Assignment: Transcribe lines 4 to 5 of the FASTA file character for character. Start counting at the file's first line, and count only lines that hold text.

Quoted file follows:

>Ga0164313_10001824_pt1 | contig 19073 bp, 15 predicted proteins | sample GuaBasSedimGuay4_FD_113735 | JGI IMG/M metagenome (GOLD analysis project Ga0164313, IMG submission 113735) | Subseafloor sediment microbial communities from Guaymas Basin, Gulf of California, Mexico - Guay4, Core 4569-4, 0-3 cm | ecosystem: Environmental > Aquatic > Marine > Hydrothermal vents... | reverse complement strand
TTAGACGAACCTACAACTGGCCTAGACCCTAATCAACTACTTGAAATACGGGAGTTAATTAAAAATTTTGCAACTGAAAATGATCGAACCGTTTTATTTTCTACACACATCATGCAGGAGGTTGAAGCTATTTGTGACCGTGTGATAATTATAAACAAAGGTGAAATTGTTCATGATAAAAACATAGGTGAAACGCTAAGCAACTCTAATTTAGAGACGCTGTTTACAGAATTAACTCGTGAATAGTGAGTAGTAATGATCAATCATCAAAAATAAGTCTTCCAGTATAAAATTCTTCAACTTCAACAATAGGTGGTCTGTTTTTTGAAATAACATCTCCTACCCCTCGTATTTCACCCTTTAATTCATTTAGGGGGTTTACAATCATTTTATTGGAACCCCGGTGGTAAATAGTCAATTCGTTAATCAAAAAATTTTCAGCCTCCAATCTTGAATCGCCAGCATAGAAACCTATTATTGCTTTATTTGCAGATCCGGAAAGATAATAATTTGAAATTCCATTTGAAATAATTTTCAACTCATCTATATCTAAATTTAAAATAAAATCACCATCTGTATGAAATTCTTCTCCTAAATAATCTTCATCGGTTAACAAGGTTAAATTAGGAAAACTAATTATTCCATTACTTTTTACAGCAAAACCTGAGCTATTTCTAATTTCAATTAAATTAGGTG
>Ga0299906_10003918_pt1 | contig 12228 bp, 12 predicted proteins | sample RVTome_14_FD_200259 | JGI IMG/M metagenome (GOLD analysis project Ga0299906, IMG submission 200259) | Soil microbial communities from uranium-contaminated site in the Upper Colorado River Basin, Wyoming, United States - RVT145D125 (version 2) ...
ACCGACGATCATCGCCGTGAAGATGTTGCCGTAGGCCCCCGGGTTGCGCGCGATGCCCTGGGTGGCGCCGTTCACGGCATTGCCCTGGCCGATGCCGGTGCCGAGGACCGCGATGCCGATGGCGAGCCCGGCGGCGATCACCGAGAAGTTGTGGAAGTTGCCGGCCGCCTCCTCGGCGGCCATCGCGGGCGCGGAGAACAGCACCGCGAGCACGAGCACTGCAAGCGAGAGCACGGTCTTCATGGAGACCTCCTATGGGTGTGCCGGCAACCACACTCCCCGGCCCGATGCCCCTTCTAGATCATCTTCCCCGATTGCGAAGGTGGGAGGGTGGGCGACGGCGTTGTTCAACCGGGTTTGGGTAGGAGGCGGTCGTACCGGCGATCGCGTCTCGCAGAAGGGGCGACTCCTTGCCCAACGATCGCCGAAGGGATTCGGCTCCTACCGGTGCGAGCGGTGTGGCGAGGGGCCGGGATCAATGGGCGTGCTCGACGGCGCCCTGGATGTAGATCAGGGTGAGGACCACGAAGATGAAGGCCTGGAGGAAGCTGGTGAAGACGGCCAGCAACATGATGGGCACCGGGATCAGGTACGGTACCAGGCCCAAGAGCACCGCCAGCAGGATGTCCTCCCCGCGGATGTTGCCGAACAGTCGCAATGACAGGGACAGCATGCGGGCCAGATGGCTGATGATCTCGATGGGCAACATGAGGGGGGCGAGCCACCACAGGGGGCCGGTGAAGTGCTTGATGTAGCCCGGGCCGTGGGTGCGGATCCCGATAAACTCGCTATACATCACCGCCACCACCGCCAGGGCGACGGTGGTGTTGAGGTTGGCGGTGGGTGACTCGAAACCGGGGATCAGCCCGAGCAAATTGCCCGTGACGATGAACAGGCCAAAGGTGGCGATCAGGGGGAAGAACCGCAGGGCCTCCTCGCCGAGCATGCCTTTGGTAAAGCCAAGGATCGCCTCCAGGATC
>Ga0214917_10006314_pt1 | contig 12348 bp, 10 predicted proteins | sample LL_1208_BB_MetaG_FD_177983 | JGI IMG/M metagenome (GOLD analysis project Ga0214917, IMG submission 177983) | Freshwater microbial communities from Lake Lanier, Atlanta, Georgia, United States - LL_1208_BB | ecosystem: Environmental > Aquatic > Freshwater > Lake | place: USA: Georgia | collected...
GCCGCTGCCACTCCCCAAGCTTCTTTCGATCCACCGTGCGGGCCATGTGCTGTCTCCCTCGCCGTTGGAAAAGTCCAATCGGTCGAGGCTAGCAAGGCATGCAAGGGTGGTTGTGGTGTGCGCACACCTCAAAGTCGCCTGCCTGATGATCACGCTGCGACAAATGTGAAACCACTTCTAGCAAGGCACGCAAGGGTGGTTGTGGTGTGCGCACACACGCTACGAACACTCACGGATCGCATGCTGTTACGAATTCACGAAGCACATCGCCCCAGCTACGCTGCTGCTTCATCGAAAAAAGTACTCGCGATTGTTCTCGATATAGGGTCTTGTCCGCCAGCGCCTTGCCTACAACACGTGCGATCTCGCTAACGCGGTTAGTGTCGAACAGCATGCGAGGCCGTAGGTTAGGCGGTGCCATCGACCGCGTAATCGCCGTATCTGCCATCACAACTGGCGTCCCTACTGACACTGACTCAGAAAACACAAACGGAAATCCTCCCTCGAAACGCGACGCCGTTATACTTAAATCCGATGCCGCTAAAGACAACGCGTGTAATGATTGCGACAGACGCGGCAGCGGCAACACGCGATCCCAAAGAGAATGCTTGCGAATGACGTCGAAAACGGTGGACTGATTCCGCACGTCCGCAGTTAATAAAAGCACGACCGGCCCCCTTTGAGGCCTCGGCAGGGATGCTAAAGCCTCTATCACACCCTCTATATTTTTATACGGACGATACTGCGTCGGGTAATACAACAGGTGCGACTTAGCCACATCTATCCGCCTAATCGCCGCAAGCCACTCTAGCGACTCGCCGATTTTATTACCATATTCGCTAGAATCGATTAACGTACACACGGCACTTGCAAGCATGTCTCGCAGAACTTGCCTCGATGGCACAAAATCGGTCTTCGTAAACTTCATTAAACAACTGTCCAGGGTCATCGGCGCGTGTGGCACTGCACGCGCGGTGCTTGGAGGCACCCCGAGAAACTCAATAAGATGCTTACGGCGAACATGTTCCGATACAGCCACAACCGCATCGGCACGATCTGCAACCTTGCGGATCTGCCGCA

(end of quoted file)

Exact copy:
ACCGACGATCATCGCCGTGAAGATGTTGCCGTAGGCCCCCGGGTTGCGCGCGATGCCCTGGGTGGCGCCGTTCACGGCATTGCCCTGGCCGATGCCGGTGCCGAGGACCGCGATGCCGATGGCGAGCCCGGCGGCGATCACCGAGAAGTTGTGGAAGTTGCCGGCCGCCTCCTCGGCGGCCATCGCGGGCGCGGAGAACAGCACCGCGAGCACGAGCACTGCAAGCGAGAGCACGGTCTTCATGGAGACCTCCTATGGGTGTGCCGGCAACCACACTCCCCGGCCCGATGCCCCTTCTAGATCATCTTCCCCGATTGCGAAGGTGGGAGGGTGGGCGACGGCGTTGTTCAACCGGGTTTGGGTAGGAGGCGGTCGTACCGGCGATCGCGTCTCGCAGAAGGGGCGACTCCTTGCCCAACGATCGCCGAAGGGATTCGGCTCCTACCGGTGCGAGCGGTGTGGCGAGGGGCCGGGATCAATGGGCGTGCTCGACGGCGCCCTGGATGTAGATCAGGGTGAGGACCACGAAGATGAAGGCCTGGAGGAAGCTGGTGAAGACGGCCAGCAACATGATGGGCACCGGGATCAGGTACGGTACCAGGCCCAAGAGCACCGCCAGCAGGATGTCCTCCCCGCGGATGTTGCCGAACAGTCGCAATGACAGGGACAGCATGCGGGCCAGATGGCTGATGATCTCGATGGGCAACATGAGGGGGGCGAGCCACCACAGGGGGCCGGTGAAGTGCTTGATGTAGCCCGGGCCGTGGGTGCGGATCCCGATAAACTCGCTATACATCACCGCCACCACCGCCAGGGCGACGGTGGTGTTGAGGTTGGCGGTGGGTGACTCGAAACCGGGGATCAGCCCGAGCAAATTGCCCGTGACGATGAACAGGCCAAAGGTGGCGATCAGGGGGAAGAACCGCAGGGCCTCCTCGCCGAGCATGCCTTTGGTAAAGCCAAGGATCGCCTCCAGGATC
>Ga0214917_10006314_pt1 | contig 12348 bp, 10 predicted proteins | sample LL_1208_BB_MetaG_FD_177983 | JGI IMG/M metagenome (GOLD analysis project Ga0214917, IMG submission 177983) | Freshwater microbial communities from Lake Lanier, Atlanta, Georgia, United States - LL_1208_BB | ecosystem: Environmental > Aquatic > Freshwater > Lake | place: USA: Georgia | collected...